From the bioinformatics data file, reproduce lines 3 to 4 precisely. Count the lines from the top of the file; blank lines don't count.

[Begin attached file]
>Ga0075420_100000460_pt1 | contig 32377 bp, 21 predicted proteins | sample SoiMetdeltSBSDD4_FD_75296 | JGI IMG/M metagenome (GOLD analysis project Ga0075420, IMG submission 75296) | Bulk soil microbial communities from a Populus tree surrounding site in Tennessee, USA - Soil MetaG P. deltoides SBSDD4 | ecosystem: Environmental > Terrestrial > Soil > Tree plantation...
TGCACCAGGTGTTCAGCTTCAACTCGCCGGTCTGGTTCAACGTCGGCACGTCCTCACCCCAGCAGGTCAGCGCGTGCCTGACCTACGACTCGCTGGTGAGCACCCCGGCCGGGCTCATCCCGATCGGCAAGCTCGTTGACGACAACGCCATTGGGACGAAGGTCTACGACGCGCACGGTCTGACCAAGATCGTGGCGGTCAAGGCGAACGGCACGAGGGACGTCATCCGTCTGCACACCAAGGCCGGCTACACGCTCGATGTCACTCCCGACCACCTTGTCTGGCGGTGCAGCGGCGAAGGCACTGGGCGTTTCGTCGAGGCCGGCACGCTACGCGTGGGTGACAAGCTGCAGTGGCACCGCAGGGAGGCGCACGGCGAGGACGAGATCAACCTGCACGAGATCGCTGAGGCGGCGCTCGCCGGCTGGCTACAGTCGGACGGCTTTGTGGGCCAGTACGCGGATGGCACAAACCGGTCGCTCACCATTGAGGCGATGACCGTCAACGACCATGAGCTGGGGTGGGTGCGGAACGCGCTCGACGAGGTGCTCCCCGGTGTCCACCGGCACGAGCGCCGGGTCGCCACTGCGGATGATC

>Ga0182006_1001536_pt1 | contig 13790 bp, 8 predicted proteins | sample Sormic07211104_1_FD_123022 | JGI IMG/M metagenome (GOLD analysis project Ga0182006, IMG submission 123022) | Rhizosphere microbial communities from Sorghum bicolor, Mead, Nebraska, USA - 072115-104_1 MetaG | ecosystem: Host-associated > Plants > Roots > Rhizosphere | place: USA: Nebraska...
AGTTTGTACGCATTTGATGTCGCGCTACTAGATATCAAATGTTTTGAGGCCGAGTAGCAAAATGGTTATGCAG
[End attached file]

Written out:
>Ga0182006_1001536_pt1 | contig 13790 bp, 8 predicted proteins | sample Sormic07211104_1_FD_123022 | JGI IMG/M metagenome (GOLD analysis project Ga0182006, IMG submission 123022) | Rhizosphere microbial communities from Sorghum bicolor, Mead, Nebraska, USA - 072115-104_1 MetaG | ecosystem: Host-associated > Plants > Roots > Rhizosphere | place: USA: Nebraska...
AGTTTGTACGCATTTGATGTCGCGCTACTAGATATCAAATGTTTTGAGGCCGAGTAGCAAAATGGTTATGCAG